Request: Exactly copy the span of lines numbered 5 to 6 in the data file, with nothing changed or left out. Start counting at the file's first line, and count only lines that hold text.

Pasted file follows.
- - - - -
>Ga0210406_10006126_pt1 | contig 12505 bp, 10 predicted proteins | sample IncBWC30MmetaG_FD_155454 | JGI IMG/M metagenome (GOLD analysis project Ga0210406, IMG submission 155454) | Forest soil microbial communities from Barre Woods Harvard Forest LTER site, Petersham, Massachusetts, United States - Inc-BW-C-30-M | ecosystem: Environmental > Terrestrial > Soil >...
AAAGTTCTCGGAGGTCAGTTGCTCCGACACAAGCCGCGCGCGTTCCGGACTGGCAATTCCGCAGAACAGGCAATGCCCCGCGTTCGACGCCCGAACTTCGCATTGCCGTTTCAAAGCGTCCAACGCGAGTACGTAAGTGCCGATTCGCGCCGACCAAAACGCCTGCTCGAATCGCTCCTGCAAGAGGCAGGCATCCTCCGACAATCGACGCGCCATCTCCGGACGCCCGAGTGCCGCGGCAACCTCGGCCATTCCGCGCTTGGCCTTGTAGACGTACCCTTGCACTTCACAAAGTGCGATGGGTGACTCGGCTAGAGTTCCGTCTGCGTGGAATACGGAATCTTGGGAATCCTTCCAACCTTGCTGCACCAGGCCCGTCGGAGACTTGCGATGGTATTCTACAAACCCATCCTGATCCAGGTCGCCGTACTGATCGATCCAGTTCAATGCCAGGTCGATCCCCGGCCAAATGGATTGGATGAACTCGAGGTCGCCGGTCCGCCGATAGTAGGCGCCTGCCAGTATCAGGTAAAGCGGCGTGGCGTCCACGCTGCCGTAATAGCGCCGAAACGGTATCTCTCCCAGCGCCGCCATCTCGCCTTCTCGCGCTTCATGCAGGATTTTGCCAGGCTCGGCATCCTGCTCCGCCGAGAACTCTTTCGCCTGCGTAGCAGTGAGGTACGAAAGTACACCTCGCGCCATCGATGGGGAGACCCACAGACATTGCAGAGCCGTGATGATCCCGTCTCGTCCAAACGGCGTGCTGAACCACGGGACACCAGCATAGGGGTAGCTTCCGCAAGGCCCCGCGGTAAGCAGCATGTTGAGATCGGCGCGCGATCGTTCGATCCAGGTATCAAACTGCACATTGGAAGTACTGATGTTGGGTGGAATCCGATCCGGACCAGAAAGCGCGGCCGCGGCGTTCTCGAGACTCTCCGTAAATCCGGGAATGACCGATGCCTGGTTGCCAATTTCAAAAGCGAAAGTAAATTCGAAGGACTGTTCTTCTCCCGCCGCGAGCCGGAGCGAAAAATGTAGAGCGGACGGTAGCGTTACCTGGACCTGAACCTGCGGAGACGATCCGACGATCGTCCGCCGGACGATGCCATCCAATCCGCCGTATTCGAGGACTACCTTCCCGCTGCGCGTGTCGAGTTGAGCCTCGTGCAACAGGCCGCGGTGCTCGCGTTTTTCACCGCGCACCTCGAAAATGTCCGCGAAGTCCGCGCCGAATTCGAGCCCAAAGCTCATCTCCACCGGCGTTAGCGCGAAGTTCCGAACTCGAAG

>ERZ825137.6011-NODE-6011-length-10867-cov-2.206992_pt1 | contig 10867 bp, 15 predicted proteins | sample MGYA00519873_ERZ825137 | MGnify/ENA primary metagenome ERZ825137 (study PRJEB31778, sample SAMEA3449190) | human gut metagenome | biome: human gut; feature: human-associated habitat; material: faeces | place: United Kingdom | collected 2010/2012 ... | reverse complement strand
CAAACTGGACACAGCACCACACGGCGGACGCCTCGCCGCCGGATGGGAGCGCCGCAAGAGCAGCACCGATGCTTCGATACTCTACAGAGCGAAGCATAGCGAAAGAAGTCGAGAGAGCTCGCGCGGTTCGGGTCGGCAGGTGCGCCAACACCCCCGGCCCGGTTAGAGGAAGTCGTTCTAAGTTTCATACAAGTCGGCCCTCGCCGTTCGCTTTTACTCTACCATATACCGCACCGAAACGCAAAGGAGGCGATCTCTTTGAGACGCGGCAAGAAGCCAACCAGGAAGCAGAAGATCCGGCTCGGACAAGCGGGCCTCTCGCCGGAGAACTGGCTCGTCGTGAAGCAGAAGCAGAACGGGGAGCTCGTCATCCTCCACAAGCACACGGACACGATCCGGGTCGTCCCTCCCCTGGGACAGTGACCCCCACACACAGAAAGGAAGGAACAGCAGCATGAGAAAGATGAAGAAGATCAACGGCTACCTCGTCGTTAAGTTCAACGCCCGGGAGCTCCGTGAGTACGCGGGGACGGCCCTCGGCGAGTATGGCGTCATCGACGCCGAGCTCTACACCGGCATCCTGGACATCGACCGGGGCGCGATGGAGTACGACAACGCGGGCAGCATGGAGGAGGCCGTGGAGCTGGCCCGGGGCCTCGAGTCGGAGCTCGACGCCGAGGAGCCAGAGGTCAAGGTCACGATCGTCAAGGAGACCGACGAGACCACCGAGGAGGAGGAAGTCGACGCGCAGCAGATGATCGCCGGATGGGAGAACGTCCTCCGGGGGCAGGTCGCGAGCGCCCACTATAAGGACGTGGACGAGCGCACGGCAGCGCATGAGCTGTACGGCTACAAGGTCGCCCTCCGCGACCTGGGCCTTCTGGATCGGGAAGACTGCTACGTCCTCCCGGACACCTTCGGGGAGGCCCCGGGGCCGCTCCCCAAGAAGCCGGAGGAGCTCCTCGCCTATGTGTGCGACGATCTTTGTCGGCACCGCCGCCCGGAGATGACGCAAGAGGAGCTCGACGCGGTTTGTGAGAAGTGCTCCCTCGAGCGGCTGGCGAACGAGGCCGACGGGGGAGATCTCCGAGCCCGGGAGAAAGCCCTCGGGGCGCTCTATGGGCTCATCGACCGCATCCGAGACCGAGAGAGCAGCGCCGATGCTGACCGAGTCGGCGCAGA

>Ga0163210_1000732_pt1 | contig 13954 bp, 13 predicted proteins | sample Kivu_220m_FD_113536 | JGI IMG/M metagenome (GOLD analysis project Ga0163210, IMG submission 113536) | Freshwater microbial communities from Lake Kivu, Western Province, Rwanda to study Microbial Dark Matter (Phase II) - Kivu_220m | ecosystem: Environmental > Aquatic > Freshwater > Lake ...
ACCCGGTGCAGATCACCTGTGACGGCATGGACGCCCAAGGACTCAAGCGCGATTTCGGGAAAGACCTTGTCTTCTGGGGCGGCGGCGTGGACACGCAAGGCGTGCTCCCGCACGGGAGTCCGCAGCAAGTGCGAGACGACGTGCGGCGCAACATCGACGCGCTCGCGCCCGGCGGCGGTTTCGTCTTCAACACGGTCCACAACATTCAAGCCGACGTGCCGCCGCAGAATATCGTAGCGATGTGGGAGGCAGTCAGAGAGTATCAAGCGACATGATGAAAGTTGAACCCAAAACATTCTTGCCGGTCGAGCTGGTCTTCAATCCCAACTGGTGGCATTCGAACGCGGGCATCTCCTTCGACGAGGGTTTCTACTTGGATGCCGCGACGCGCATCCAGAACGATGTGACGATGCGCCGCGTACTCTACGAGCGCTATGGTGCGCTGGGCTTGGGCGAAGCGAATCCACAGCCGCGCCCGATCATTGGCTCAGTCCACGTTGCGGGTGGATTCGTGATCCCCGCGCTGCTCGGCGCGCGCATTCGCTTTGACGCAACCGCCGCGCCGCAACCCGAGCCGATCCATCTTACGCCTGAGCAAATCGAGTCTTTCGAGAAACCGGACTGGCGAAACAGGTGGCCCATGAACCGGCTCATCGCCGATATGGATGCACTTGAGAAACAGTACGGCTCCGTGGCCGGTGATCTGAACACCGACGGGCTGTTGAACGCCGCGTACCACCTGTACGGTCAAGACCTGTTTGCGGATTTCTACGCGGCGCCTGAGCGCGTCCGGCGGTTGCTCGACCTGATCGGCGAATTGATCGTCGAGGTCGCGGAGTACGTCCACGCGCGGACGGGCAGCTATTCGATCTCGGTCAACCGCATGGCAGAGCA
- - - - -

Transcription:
>Ga0163210_1000732_pt1 | contig 13954 bp, 13 predicted proteins | sample Kivu_220m_FD_113536 | JGI IMG/M metagenome (GOLD analysis project Ga0163210, IMG submission 113536) | Freshwater microbial communities from Lake Kivu, Western Province, Rwanda to study Microbial Dark Matter (Phase II) - Kivu_220m | ecosystem: Environmental > Aquatic > Freshwater > Lake ...
ACCCGGTGCAGATCACCTGTGACGGCATGGACGCCCAAGGACTCAAGCGCGATTTCGGGAAAGACCTTGTCTTCTGGGGCGGCGGCGTGGACACGCAAGGCGTGCTCCCGCACGGGAGTCCGCAGCAAGTGCGAGACGACGTGCGGCGCAACATCGACGCGCTCGCGCCCGGCGGCGGTTTCGTCTTCAACACGGTCCACAACATTCAAGCCGACGTGCCGCCGCAGAATATCGTAGCGATGTGGGAGGCAGTCAGAGAGTATCAAGCGACATGATGAAAGTTGAACCCAAAACATTCTTGCCGGTCGAGCTGGTCTTCAATCCCAACTGGTGGCATTCGAACGCGGGCATCTCCTTCGACGAGGGTTTCTACTTGGATGCCGCGACGCGCATCCAGAACGATGTGACGATGCGCCGCGTACTCTACGAGCGCTATGGTGCGCTGGGCTTGGGCGAAGCGAATCCACAGCCGCGCCCGATCATTGGCTCAGTCCACGTTGCGGGTGGATTCGTGATCCCCGCGCTGCTCGGCGCGCGCATTCGCTTTGACGCAACCGCCGCGCCGCAACCCGAGCCGATCCATCTTACGCCTGAGCAAATCGAGTCTTTCGAGAAACCGGACTGGCGAAACAGGTGGCCCATGAACCGGCTCATCGCCGATATGGATGCACTTGAGAAACAGTACGGCTCCGTGGCCGGTGATCTGAACACCGACGGGCTGTTGAACGCCGCGTACCACCTGTACGGTCAAGACCTGTTTGCGGATTTCTACGCGGCGCCTGAGCGCGTCCGGCGGTTGCTCGACCTGATCGGCGAATTGATCGTCGAGGTCGCGGAGTACGTCCACGCGCGGACGGGCAGCTATTCGATCTCGGTCAACCGCATGGCAGAGCA